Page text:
RIAA sound 'colouring'

Hello all, a question from someone who knows nothing about DIY audio - so please forgive me if you feel this is a ridiculous question.

As someone who creates his own music using hardware and software synths, and listens to the sounds created using a pair of studio reference monitors (KRK RP8s), I'd like to find out what your opinion is on the differences in 'tonal qualities' of different components used in a battery powered RIAA preamp.

From my searches on these pages for a suitable unit/schematic, I'm faced with a dilemma in that I'd like to source a basic preamp which doesn't colour the sound if at all possible. Do different components of the same value have a dramatic effect on the sounds/signals passing through them, or am I worrying unneccesarily?

How difficult or costly would it be to achieve a close representation of the output of the cartridge? I'd like to import the track as it was intended to be played, ie, no major colouration. The reason for this is, I want to move away from using a hi fi amp so that my turntable can go direct into my digital mixer. I considered a software RIAA curve, but as I won't be recording at 96Khz or above, I've chosen not to go that route. Would a battery powered preamp be suitable for what I want? I'm also trying to acheive a good balance between a 'clean' signal and a low cost unit.

When you've stopped laughing, what advice can you give?!:D

Here's a link...


That explains the basics, if you haven't gotten to Googling it...

Some of the other 'standard' equalization curves would be interesting to try I'm sure.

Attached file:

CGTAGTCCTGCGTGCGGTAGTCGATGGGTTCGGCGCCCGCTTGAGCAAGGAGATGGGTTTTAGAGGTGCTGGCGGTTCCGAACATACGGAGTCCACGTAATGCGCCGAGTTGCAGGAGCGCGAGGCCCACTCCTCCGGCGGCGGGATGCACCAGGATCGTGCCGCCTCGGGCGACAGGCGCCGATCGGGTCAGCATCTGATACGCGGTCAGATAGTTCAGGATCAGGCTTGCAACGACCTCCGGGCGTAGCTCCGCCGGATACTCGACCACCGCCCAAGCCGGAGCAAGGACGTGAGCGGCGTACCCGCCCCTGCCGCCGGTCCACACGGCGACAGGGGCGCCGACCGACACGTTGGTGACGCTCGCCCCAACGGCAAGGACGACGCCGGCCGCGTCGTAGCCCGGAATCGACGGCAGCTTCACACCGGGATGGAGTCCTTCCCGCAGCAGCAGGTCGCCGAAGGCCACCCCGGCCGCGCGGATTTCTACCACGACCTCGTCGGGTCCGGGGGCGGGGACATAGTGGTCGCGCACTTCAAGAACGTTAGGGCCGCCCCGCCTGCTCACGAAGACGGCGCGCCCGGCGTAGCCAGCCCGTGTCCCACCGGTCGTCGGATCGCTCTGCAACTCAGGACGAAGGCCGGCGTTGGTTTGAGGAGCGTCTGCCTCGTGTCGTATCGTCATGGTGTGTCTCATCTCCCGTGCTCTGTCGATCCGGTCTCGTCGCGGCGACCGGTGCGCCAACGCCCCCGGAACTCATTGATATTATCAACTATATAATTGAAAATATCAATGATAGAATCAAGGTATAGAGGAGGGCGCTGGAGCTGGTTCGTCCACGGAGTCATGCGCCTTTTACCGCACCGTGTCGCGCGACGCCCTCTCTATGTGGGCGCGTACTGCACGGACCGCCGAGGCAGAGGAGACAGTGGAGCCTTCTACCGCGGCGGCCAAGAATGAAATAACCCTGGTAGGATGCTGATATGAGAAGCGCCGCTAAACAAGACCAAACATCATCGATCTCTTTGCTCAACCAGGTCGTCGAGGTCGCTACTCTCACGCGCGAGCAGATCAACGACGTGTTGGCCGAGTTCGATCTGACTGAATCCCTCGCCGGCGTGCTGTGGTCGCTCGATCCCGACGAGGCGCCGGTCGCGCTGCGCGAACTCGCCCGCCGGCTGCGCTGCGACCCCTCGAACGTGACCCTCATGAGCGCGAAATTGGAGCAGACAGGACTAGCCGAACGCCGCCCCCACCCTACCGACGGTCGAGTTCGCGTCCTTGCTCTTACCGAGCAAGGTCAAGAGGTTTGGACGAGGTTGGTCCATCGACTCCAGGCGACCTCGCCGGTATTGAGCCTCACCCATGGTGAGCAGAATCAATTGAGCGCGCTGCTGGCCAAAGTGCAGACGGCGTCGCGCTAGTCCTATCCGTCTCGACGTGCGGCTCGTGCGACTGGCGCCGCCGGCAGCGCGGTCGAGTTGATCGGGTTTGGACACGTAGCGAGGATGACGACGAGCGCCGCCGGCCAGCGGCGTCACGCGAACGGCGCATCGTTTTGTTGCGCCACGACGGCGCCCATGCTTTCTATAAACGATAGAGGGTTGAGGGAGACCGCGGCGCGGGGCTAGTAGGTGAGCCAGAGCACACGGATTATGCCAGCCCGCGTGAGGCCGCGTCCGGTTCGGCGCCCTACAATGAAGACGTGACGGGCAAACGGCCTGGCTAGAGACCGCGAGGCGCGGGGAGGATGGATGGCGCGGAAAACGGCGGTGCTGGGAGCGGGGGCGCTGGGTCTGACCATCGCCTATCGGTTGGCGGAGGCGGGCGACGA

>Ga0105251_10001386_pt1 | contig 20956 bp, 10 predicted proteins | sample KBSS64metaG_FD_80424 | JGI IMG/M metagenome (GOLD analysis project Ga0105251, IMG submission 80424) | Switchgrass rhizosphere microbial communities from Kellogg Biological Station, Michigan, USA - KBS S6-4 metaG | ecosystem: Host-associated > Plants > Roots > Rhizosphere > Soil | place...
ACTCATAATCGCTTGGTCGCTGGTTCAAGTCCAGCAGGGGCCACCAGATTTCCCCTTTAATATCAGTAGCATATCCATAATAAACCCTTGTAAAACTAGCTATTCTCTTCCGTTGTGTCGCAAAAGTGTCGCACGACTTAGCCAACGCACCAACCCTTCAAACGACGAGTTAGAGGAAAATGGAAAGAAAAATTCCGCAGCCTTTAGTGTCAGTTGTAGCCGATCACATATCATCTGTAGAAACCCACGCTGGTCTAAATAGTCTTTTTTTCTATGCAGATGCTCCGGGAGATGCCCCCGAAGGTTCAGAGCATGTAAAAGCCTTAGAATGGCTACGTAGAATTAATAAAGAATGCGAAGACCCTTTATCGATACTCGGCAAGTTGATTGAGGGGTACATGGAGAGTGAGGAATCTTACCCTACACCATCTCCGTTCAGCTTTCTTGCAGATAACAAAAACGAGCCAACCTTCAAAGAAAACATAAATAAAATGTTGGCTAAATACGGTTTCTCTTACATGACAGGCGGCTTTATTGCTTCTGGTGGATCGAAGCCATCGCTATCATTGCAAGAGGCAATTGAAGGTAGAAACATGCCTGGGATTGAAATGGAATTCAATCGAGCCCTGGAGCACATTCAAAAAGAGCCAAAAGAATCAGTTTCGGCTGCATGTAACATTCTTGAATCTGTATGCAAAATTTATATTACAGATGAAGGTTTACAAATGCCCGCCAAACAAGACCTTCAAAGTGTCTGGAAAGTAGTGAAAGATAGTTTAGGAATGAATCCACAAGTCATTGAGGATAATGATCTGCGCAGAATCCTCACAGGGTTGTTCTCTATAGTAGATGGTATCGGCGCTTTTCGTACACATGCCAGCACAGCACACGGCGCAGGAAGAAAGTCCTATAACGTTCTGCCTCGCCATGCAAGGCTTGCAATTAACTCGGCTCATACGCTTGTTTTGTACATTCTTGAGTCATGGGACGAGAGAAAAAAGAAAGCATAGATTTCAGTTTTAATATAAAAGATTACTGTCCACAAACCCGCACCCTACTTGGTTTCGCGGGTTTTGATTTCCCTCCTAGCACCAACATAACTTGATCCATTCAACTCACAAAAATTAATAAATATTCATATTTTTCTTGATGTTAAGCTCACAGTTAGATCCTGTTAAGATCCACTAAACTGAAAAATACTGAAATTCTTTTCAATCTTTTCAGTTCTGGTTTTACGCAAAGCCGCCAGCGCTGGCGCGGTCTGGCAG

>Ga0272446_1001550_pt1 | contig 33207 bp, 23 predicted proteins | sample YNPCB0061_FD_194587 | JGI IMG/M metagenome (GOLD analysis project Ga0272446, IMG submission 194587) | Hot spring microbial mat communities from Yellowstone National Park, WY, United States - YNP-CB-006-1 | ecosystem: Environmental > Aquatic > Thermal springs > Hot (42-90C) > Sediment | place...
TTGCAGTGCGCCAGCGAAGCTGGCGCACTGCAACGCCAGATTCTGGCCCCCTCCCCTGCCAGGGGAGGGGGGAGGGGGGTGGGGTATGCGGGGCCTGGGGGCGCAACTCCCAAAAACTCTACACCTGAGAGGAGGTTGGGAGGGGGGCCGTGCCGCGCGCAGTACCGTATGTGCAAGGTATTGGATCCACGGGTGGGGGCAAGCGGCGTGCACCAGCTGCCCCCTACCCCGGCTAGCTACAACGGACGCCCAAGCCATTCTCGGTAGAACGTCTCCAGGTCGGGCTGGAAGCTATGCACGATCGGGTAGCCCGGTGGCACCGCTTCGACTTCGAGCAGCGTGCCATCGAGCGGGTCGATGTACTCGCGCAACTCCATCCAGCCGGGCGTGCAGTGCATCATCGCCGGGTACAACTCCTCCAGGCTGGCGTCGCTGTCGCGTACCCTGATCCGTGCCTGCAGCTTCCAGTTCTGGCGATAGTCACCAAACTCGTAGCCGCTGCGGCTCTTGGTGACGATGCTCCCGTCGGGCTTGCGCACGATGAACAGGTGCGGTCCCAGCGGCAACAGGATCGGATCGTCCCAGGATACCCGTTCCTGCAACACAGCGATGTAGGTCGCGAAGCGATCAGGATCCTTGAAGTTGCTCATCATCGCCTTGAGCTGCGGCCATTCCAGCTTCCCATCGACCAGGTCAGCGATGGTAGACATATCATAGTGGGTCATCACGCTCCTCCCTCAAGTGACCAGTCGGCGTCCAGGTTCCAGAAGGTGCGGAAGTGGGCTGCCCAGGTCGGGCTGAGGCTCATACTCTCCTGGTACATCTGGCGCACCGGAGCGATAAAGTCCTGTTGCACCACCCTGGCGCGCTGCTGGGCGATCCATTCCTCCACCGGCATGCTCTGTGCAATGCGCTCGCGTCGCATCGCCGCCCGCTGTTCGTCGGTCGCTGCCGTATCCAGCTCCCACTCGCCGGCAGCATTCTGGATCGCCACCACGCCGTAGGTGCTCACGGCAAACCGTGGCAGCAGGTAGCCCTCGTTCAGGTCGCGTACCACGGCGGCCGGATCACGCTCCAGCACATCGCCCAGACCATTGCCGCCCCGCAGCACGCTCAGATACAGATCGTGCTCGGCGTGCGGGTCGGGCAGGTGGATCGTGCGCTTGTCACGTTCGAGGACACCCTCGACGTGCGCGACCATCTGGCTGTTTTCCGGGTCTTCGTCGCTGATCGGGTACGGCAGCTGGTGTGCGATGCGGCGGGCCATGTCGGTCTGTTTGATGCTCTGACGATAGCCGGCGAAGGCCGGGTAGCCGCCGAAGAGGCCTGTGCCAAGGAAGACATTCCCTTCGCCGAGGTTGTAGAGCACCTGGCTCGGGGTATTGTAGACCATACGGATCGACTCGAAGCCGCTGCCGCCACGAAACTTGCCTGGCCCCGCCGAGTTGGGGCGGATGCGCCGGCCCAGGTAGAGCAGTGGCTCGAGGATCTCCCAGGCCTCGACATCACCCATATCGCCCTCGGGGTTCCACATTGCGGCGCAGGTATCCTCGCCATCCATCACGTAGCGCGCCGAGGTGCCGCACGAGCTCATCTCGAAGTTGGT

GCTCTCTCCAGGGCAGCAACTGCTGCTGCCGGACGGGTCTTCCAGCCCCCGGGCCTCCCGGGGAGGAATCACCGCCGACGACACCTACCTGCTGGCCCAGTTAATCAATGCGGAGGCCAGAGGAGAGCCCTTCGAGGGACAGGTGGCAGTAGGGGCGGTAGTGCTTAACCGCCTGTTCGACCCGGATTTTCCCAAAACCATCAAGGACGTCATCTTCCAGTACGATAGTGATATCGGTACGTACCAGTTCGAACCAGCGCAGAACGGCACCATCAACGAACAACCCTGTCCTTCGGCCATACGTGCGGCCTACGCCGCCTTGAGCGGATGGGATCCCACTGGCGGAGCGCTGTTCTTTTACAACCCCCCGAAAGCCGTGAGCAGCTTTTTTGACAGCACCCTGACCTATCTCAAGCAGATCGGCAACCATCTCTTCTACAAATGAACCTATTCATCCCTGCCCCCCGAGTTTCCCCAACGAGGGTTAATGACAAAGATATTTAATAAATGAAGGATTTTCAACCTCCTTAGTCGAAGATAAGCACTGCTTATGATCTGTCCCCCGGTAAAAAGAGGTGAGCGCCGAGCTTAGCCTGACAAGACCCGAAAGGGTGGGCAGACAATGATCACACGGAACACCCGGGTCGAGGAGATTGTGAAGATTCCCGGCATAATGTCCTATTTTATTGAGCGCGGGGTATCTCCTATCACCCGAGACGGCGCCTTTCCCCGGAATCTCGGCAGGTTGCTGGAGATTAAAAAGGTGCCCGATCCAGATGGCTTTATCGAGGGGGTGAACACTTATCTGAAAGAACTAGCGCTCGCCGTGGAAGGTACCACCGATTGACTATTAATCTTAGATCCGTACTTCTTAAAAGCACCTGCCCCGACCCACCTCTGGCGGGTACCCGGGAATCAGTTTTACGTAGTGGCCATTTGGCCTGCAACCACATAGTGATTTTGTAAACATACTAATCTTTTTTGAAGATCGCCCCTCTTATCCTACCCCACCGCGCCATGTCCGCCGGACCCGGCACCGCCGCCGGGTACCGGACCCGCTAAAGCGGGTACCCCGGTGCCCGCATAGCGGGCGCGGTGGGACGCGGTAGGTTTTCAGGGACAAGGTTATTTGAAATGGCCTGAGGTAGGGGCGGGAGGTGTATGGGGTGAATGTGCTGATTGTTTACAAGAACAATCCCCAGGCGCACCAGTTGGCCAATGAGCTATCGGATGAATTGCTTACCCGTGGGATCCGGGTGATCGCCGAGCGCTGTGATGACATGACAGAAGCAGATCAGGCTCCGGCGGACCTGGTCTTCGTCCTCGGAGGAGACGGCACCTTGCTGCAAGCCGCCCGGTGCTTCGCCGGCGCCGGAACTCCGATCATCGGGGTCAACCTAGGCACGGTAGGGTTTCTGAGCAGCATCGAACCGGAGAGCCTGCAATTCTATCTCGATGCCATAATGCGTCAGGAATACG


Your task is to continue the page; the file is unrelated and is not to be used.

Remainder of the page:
As far as I understand, an RIAA equalized preamp just has a small (usually passive?) filter in it consisting of a few resistors and capacitors.

Going directly to track... Preamps are good. They lower the ratio of noise (usually) to recorded sound. Use a preamp.

If you don't want to use a preamp, just find a RIAA passive filter design and put it inline with your turntable before your recording interface. Try it out. Why not if you have the time. Let me know how it goes.

If you don't want an RIAA curve, use a regular line amplifier.


diyAudio Moderator Emeritus
2003-01-18 7:57 am
Near London. UK
You definitely don't want to attempt RIAA equalisation in software; it will eat up 40dB of your dynamic range. Given that even good soundcards have trouble bettering 100dB, that would leave only 60dB for the audio. But you need some headroom to allow for clicks, say 6dB. You now only have 54dB. That's a good deal worse than LP.

Making a good phono stage is about as difficult as making a good microphone amplifier. And the prices are similar, or higher. Try searching for "phono stage" or "RIAA stage". The "tubes" forum has plenty of RIAA stage designs, or, if you don't like high voltages, the semiconductor manufacturers have plenty of application notes with IC designs.